Submitted by Suanne Z. Thamm
Reporter – News Analyst
May 30, 2020
The Fernandina Beach City Commission (FBCC) has not held a “normal” public meeting since March, due to CDC requirements designed to halt the spread of the coronavirus. However, all that is about to change — somewhat — with the FBCC’s June 2, 2020 Regular Meeting, which will abandon the virtual format for a return to a more familiar, open meeting style. All commissoners will be in attendance physically in Commission Chambers, along with the City Manager, City Attorney and City Clerk.
According to City Manager Dale Martin, “Public attendance at the meeting, due to recommended physical separation, is limited to ten. Residents desiring to offer public comment, if not already seated in the City Commission Chambers, will be invited into the Chambers to present their comments. Request to Speak forms will be available prior to the meeting.”
During the last two months, the FBCC meetings dispensed with proclamations and presentations, concentrating on the business portions of the agenda, where FBCC votes were needed for the City to move forward with administrative actions. Public input was restricted to emails directed toward the City Manager to be shared with commissioners prior to the meeting or emails directed toward individual commissioners which they chose to share or not with their colleagues and the remote viewers of the meeting.
The public has always been able to communicate with commissioners outside of regular meetings. The underlying principle is that prior to voting, commissioners consider all public input, no matter how received. However, some commissioners expressed discomfort with lack of face-to-face input from constituents during virtual FBCC meetings. Some commissioners also expressed constituent concerns over the order of agenda items, which placed FBCC discussion items at the end of the meeting.
In an attempt to address these concerns, Mayor John Miller has reordered the agenda for the June 2, 2020 meeting so that the ten FBCC discussion items follow presentations and precede public input. Since votes cannot be taken on discussion items, unless the FBCC declares an item to be an emergency, the actual business portion of the meeting will be delayed. The public wanting to weigh in on grants, budget items or ordinances will be left to cool their heels some place (since only ten seats are available in Commission Chambers) until their item is called later in the evening.
The question of in-person public input has been controversial over many commissions, not just the current one. At one time, public input was the last item on the agenda, which led to complaints that citizens had to sit through an entire meeting before they could be heard. To address that concern, the agenda was reordered to give people an opportunity to speak on items not on the regular agenda prior to any discussion of noticed business items. And citizens have traditionally been allowed to speak on individual business items prior to Commission vote when that item is called by the Mayor.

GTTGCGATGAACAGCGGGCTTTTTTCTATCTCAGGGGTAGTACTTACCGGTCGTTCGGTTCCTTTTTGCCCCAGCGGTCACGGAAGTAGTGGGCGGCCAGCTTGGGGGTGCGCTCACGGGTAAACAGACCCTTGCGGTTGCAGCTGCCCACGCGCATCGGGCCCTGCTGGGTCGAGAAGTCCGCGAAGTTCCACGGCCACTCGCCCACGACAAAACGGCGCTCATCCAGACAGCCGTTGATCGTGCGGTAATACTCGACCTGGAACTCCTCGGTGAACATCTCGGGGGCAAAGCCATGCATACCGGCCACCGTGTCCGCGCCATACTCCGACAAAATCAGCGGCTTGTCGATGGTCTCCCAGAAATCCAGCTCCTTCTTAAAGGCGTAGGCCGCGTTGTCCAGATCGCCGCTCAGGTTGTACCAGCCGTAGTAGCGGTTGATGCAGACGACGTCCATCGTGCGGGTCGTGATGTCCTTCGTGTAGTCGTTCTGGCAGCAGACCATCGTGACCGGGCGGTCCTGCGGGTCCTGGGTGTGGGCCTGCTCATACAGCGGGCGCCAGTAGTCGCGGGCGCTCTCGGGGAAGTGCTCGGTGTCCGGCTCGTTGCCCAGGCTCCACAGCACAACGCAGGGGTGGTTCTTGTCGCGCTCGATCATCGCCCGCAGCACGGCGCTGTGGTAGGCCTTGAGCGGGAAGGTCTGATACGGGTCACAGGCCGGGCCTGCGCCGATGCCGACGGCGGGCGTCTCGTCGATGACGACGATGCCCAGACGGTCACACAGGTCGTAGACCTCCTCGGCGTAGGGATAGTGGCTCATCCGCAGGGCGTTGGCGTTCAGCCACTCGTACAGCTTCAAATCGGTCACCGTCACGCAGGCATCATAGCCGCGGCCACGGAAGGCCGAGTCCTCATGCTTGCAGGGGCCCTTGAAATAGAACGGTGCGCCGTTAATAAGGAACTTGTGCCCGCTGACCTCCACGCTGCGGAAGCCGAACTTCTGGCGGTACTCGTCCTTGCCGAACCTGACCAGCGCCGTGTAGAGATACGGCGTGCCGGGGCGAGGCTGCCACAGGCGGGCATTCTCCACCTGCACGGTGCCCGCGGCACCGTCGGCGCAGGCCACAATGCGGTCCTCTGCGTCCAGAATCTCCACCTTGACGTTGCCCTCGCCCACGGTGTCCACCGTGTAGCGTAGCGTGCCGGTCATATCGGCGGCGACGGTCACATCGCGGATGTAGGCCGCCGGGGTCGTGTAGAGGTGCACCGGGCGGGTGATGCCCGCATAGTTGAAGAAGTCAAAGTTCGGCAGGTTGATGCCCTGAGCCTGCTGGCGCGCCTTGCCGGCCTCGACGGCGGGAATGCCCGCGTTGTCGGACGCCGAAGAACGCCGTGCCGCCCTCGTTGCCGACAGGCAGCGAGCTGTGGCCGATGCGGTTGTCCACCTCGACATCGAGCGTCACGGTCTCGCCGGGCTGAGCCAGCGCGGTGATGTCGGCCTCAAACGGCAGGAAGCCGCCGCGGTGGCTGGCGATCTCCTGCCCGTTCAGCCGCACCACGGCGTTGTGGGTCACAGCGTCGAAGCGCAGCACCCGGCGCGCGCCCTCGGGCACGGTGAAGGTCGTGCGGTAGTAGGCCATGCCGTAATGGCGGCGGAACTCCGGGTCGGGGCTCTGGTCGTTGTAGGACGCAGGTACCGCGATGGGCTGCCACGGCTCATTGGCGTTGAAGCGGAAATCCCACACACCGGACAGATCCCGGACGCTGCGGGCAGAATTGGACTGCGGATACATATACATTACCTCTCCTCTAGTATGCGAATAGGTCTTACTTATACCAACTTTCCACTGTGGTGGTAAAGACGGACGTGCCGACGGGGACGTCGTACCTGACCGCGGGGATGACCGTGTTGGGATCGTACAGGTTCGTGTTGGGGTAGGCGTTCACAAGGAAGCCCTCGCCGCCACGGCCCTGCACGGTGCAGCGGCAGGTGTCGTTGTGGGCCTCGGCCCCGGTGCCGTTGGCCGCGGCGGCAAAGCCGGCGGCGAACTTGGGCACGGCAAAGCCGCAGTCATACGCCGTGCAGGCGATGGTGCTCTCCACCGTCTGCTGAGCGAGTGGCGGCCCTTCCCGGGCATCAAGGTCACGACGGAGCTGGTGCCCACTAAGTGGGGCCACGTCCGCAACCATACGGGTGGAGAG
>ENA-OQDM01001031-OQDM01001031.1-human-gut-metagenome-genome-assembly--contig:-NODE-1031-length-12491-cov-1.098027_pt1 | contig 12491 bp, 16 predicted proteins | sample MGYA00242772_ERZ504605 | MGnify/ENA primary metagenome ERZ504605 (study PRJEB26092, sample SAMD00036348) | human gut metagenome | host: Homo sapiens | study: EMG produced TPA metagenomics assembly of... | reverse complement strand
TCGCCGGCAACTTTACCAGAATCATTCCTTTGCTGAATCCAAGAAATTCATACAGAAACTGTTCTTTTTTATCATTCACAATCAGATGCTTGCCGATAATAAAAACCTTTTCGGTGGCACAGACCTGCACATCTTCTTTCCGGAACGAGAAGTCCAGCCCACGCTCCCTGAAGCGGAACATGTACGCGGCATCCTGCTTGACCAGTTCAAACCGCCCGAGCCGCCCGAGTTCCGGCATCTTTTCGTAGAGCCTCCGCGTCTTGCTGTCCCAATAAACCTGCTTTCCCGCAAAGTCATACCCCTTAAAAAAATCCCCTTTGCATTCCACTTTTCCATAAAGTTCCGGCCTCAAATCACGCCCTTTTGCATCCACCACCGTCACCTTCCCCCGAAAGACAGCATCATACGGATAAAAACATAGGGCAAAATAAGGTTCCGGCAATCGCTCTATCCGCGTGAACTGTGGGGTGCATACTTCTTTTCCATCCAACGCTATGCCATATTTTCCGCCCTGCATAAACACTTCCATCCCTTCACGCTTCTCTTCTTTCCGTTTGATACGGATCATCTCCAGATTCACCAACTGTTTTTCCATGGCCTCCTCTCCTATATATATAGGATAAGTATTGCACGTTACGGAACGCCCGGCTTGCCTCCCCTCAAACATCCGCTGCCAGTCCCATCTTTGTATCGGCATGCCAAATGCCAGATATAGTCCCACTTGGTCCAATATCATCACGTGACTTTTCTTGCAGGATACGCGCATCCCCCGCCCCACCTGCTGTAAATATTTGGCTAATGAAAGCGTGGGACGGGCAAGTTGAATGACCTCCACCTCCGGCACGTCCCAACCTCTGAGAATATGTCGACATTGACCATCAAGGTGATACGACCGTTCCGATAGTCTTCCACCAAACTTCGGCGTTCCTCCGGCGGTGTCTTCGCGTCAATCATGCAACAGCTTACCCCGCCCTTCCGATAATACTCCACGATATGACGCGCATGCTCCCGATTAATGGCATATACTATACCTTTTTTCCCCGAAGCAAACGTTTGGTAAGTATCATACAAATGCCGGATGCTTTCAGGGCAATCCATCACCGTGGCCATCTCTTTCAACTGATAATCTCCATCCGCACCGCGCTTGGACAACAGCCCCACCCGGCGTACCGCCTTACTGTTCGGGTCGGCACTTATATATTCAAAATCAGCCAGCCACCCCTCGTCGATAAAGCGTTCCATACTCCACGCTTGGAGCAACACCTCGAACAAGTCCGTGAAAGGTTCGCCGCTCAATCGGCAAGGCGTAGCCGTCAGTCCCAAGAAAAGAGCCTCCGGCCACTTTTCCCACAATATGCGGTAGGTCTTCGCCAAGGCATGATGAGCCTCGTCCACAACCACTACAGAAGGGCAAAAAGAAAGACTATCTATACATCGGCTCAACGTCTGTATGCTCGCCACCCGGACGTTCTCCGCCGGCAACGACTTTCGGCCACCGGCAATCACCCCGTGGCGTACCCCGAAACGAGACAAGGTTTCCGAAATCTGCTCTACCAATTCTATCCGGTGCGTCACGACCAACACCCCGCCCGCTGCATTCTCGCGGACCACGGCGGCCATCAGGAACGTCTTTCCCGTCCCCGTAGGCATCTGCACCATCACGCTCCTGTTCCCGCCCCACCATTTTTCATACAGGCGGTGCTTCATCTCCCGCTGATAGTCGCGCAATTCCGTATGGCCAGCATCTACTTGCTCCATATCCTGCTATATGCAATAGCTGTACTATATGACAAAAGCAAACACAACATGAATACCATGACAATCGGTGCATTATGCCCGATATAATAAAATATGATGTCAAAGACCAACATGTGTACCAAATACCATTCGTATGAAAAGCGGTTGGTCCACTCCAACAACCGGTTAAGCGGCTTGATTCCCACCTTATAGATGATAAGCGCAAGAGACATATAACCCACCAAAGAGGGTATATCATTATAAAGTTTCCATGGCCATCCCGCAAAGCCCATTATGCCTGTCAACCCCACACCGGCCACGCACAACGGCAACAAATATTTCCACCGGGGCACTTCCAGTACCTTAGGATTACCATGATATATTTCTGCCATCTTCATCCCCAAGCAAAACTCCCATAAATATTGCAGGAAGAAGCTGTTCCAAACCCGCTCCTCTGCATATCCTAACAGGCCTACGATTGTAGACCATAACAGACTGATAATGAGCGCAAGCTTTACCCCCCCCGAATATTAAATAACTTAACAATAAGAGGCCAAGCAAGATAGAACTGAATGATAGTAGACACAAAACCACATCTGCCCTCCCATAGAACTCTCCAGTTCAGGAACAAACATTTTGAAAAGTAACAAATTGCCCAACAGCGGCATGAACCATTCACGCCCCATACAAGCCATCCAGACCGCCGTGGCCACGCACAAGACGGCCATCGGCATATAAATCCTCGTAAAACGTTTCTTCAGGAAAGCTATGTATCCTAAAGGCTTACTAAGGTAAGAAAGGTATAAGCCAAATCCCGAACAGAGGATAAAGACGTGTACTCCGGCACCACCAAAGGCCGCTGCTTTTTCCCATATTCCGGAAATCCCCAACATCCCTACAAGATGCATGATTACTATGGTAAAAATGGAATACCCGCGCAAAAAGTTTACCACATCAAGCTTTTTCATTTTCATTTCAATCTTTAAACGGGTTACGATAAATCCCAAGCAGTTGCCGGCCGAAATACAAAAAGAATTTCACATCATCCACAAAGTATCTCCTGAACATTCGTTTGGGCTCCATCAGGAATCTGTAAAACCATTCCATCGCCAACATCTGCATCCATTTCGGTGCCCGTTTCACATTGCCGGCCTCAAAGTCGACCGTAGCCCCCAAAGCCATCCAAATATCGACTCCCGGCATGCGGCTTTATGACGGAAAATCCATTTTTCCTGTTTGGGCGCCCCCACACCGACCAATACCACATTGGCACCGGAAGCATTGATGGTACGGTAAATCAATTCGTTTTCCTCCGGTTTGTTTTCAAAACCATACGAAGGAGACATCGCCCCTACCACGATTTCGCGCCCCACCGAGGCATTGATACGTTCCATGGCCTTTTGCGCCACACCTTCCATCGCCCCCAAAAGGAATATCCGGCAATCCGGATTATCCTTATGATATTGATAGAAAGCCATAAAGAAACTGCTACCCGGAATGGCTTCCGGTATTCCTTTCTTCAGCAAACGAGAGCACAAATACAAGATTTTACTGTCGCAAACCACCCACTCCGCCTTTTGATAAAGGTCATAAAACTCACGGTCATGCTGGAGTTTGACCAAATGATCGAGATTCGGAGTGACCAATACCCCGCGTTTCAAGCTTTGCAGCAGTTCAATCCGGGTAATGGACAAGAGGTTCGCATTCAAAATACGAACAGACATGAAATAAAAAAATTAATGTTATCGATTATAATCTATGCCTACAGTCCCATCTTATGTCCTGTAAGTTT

With the current Commission, the number of Discussion Items scheduled for each Regular Meeting has exploded, increasing from 2-3 to the 10 scheduled for Tuesday’s meeting. There are various reasons for this: a desire to accelerate city action on various projects like marina repair and a waterfront park, dune protection and beach accesses. The primary purpose, however, is to give Commissioners an opportunity to share ideas and discuss among themselves the best way to proceed with thorny issues. State Sunshine Laws mandate that any discussions between commissioners about items that may come before the governing body for a vote must be held in a public meeting; commissioners may not, under penalty of law, discuss these items with each other privately or via an intermediary.
Does the public also have a right to engage in these discussions? And if so, should Regular City Commission Meetings be the setting for such discussions as opposed to public workshops or town hall meetings? Is an oral comment at a meeting more effective than an email or personal meeting with a commissioner? Or are oral comments really directed toward an audience as opposed to the commissioners?
A former commissioner once explained to me that commissioners should come to meetings well prepared to vote, having read back up material and listened to input from all sources. “Any commissioner who comes to a meeting not knowing how he’ll vote, hasn’t done his homework,” this former commissioner said. But other commissioners appear to be more influenced by the number of speakers at a meeting, advocating for or against a specific item. Therein lies the dilemma.
Tuesday’s meeting may set a course for future meetings, or may demonstrate that another way must be found that allows the public to be heard while at the same time allows commissioners to discuss important matters among themselves before bringing such matters to vote.